Logo Homeschool World ® Official Web Site of Practical Homeschooling Magazine Practical Homeschooling Magazine
Practical Homeschooling® :

Laughter and Movement: Fertilizer for the Brain

By Jessica Hulcy
Printed in Practical Homeschooling #60, 2004.

Pin It

Jessica Hulcy


If 100 random people were assembled and asked to draw a picture of a "school" setting, every picture would have students sitting at a desk either reading or writing, because those two activities represent school to the vast majority of Americans. But you can bet there would be another common denominator between all the pictures, and that would be serious faces on all the students going about their work in silence. Yet, current research shows this typical school setting is not the best way to enhance learning and retention.

Memory Blockers

The latest brain research has identified cortisol, the hormone released in the brain during stressed or agitated states, as the one brain chemical that prohibits information from sticking in the memory areas of the brain. Cortisol is released during times of stress and anxiety into the brain by the adrenal gland. Cortisol functions as God's protection to keep one from having bad memories following a stressful encounter by blocking memory, but it acts as weed killer to learning. A mother who dashes into a burning house to pull her baby from the flames may have no recollection of going into the house at all. When asked to describe her heroic feat, she may respond, "I don't remember."

Cortisol is also released into the brain when children are trying to learn under stressful conditions. If a mother calls her daughter to breakfast with a light, cheery voice from the kitchen by saying, "Lisa, time for breakfast!" Lisa will happily and confidently dash in to the kitchen for her morning meal. On the other hand, if she calls through gritted teeth in staccato tones, "Lisa Ann Hamilton, come here this second!" Lisa immediately discerns anger in her mother's voice. Adrenaline is dumped into her body and cortisol is released into her brain. Her eyes dilate, her muscles tense, and her heart races. She sorts through her memory trying to recall a forgotten chore, an incomplete school assignment, or a problem with a sibling. She is torn between "facing the music" and tearing out the back door to save her skin. She is in "fight or flight" mode.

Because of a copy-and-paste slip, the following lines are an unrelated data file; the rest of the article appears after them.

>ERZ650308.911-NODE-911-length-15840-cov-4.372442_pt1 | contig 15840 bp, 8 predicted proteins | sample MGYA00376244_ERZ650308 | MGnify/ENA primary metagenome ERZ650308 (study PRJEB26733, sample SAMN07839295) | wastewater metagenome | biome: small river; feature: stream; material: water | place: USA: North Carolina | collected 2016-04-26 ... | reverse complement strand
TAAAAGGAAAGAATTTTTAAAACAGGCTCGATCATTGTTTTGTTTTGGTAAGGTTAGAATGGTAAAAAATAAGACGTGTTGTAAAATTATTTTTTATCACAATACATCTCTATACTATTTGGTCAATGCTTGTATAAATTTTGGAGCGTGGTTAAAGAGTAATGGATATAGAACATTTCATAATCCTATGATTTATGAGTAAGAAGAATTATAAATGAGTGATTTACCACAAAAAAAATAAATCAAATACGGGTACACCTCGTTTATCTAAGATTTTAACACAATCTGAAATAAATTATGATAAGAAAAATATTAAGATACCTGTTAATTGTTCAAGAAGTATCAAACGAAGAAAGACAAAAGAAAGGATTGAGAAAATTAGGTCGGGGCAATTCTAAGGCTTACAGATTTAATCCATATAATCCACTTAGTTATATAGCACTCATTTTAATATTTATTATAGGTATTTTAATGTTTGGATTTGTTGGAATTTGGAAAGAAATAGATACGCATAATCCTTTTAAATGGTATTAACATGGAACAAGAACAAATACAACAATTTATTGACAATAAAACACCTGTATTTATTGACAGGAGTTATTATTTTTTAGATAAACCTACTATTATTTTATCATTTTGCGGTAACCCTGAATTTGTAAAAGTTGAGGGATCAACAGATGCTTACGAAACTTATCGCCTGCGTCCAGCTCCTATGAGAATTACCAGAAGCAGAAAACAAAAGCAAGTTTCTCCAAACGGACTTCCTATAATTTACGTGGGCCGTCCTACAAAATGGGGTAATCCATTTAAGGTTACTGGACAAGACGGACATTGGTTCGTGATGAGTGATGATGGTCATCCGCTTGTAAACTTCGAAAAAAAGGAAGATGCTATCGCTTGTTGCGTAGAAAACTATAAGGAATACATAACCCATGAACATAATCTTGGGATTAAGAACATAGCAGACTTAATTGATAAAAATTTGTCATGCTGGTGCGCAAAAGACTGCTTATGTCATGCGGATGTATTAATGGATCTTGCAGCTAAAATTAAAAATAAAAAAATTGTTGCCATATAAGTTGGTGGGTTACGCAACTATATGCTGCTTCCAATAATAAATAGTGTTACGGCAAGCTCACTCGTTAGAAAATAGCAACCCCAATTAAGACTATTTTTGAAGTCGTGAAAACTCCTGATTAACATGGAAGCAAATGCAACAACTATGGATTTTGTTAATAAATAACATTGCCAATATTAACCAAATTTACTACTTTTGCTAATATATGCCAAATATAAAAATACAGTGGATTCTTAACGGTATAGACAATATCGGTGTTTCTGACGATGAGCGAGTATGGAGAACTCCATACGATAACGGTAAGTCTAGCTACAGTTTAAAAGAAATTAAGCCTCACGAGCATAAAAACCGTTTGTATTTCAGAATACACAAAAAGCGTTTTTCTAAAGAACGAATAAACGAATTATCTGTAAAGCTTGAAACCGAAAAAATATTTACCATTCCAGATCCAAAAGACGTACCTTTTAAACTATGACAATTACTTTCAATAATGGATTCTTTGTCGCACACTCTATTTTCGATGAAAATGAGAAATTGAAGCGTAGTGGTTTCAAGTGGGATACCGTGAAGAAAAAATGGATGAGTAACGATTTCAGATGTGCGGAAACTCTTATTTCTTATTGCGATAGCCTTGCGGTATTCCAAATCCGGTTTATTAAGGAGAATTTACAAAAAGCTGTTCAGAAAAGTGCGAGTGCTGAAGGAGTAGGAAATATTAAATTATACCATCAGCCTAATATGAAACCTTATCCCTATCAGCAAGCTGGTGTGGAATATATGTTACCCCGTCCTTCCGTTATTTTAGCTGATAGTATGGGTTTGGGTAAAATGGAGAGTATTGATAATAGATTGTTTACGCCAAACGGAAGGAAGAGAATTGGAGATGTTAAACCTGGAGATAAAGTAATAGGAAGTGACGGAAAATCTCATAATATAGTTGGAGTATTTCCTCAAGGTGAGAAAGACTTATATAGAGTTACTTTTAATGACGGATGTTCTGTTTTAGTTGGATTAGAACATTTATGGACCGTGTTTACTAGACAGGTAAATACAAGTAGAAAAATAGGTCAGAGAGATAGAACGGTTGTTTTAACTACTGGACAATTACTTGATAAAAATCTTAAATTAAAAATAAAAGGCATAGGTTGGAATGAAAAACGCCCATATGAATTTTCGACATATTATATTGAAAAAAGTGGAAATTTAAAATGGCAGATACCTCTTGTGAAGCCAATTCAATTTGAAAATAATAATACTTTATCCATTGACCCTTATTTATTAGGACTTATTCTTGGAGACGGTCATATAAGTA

The same physiological episode occurs when a mother holds up a math flash-card with 7 x 7 on it and quietly asks, "Tommy, what is 7 x 7?" If Tommy cannot think of the answer, even though he has been practicing his 7's for two weeks, he starts to get a little bit anxious. When she asks again through gritted teeth, "What is 7 x 7, Tommy?" his rising anxiety level senses the teacher's displeasure. His system dumps adrenaline into his blood-steam and cortisol into the brain. Cortisol blocks brain activity and thinking as Tommy downshifts from the logical, thinking part of the brain called the cerebral cortex to a lower level of the brain, called the limbic system. The limbic system houses emotions, and fear has taken hold of Tommy's brain. Very little rational, cognitive thought occurs in the limbic part of the brain. At this point, Tommy can no more remember 7 x 7 = 49 than the heroic mother can remember saving her baby from the burning house.

Movement + Laughter = Brain Fertilizer

What can turn this scene of non-learning to a scene of learning? Laughter and movement. Brain research documents that simple movement which breeds fun and laughter releases the amino acid GABA in the brain which then acts as a neurotransmitter. GABA, gamma amino butyric acid, is our natural Valium acting like a sponge, soaking up excess adrenaline and cortisol leaving the body relaxed. GABA seems to drain tension out of the body and brain thus giving students a sense of well- being which, in turn, fosters learning. Without the adrenaline and cortisol, the brain and body are ready to learn.